International Ebola response "Totally, and lethally inadequate" says MSF

17 September 2014

The International President of Médicins Sans Frontières (MSF), Dr Joanne Liu, has told the UN that the world must act now to fight Ebola or many more people will die and that the response remains totally and lethally inadequate. "More countries must deploy their civil defence and military assets, and medical teams, to contain the epidemic," she said.

UN member states failed to respond to her first speech to the UN Assembly in New York two weeks ago. She denounced the lack of deployment of resources, which has to-date relied on overstretched ministries of health and private non-governmental organisations, to tackle the exceptionally large outbreak. She made another speech on 16 September:

"Two weeks ago, I made an urgent appeal to member states of the United Nations in New York for your help in stemming the Ebola epidemic in West Africa. Many other organisations, such as the CDC, the WHO, and the UN, have also described the unfolding catastrophe.

"Yet, since then, only a few countries have promised to deploy more hands-on capacity to the affected countries such as the United States of America, United Kingdom, China, France and Cuba, or the European Union. ... Today, the response to Ebola continues to fall dangerously behind, and I am forced to reiterate the appeal I made two weeks ago:

"We need you on the ground. The window of opportunity to contain this outbreak is closing. We need more countries to stand up, we need greater deployment, and we need it NOW.  This robust response must be coordinated, organised and executed under clear chain of command."

International response lethally inadequate

Despite repeated calls by MSF for a massive mobilisation on the ground, the international response has been inadequate, says MSF. MSF medical teams have been battling the outbreak in West Africa since March. Non-governmental groups and the United Nations cannot alone implement the WHO Global Roadmap to fight the ever growing and unpredictable outbreak. Transmission rates have reached levels never before reported in past Ebola outbreaks.

“Six months into the worst Ebola epidemic in history, the world is losing the battle to contain it,” said Dr Liu. “Leaders are failing to come to grips with this transnational threat. The WHO announcement on 8th August that epidemic constituted a ‘public health emergency of international concern’ has not led to decisive action, and states have essentially joined a global coalition of inaction.”

Many countries possess biological threat response mechanisms, said MSF. They can deploy trained civilian or military medical teams in a matter of days, in an organised fashion, and with a chain of command to assure high standards of safety and efficiency to support the affected countries.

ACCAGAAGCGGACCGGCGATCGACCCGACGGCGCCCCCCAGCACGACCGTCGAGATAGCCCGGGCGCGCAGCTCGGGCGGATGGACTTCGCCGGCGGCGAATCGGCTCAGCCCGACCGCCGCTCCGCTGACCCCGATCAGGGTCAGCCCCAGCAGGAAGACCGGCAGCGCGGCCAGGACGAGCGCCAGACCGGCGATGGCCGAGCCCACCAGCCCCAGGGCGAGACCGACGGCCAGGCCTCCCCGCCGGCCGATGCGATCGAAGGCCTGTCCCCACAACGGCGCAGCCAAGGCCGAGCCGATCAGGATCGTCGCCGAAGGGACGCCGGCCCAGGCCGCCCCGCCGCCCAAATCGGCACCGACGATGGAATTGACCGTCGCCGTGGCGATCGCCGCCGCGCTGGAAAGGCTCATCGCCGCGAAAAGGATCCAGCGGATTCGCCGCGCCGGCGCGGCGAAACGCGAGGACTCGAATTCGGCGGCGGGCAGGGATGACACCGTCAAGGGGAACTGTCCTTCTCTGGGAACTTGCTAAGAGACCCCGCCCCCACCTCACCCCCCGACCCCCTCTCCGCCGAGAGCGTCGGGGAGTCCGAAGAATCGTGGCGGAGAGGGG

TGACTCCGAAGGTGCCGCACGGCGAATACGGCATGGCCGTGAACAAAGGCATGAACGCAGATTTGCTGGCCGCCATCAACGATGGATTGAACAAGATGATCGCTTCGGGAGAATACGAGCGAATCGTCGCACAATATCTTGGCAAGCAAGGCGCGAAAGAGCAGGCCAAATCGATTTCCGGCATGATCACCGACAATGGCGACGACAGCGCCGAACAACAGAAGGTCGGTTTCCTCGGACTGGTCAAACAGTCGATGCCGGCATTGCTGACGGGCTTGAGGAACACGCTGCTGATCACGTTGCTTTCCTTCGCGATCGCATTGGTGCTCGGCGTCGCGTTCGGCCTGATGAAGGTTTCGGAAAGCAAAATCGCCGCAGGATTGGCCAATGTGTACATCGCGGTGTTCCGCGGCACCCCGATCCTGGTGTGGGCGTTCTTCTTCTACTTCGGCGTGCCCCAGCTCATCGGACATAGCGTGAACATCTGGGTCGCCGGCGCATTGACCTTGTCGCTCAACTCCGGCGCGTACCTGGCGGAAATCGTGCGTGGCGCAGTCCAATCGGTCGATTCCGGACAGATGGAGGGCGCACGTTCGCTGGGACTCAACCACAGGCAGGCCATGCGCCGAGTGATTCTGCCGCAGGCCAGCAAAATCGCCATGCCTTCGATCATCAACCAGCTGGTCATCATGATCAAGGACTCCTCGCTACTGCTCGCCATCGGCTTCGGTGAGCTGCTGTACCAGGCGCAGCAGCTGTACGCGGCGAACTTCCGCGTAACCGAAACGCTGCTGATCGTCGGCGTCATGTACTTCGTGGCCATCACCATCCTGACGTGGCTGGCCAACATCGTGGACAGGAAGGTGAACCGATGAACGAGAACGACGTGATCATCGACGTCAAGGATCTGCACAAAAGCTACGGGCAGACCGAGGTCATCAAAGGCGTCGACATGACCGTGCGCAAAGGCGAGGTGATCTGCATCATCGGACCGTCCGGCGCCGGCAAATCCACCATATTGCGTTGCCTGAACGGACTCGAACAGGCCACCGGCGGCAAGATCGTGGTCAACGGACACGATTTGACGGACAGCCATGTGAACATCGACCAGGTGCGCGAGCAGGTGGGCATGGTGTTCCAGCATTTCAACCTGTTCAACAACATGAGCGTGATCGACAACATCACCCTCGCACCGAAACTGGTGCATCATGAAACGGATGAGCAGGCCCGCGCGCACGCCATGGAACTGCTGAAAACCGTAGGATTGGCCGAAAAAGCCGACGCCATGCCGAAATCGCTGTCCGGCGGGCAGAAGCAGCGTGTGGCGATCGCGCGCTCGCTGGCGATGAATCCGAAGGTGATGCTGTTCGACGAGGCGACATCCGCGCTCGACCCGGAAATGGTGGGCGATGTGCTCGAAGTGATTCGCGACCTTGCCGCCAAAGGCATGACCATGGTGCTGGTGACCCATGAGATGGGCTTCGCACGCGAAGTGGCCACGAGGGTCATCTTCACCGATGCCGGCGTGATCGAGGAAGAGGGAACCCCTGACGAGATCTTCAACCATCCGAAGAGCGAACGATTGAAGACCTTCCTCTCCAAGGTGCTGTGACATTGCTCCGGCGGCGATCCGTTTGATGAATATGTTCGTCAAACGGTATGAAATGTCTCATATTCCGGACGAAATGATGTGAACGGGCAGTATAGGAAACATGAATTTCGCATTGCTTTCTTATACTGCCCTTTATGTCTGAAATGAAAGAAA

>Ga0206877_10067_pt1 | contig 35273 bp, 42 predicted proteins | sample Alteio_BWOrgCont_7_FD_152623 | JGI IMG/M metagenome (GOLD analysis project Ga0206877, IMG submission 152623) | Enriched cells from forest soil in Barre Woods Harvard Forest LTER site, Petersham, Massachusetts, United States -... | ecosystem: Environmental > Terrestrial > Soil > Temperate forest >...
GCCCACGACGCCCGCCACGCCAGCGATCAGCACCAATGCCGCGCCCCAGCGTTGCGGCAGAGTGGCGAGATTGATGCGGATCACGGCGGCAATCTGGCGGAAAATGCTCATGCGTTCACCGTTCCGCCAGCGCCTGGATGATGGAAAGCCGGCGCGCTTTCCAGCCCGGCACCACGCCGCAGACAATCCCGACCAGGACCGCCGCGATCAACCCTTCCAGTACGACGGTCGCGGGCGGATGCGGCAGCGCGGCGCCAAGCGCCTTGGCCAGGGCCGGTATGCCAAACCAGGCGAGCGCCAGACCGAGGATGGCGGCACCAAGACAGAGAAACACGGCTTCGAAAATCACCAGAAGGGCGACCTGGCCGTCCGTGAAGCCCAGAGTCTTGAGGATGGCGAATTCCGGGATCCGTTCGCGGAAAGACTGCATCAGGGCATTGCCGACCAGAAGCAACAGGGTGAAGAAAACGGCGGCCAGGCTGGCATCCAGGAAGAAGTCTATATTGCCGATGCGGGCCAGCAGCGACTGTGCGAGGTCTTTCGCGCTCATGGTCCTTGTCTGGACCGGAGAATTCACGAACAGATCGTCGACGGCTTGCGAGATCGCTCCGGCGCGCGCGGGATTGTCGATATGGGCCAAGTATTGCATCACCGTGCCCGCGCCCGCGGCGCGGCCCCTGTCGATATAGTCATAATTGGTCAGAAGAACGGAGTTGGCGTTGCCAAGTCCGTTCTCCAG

US and EU support

President Obama announced on 16 September an increased response, including sending around 3,000 US forces personnel command and control, logistics expertise, training, and engineering support. This will include building Ebola Treatment Units in affected areas, training healthcare workers per week and staff to care for healthcare workers who become ill. USAID is supporting a Community Care Campaign to provide protection kits for 400,000 of the most vulnerable households in Liberia at first, then spread out to the country and the region.

The EU Commissioners for Development, Humanitarian Aid and Crisis Response, and Health, issued a joint statement following the High Level Event to coordinate the response to the Ebola outbreak in West Africa on 15 September. The statement expressed concern about the situation, welcomed the contributions made already by EU Member States and called on them to continue and strengthen their support, but gave no specific promise of further aid:

"The EU has increased its response on several occasions since the outbreak of the epidemic and has so far pledged almost €150 million to help the affected countries. This includes ensuring treatment for infected patients and measures to contain the epidemic, as well as strengthening health care systems and improving food security, water and sanitation.

"EU mobile laboratories are deployed in the region to help with the diagnostics and confirmation of cases and train laboratory technicians. Furthermore, Liberia and Sierra Leone will receive financial assistance through budget support to help them deliver health care services and bolster macro-economic stability in response to wider economic challenges arising from the crisis."

By Harry Wood

Further information

See the full speech to the UN of Dr Joanne Liu:

and the first speech:

More on the Ebola crisis:


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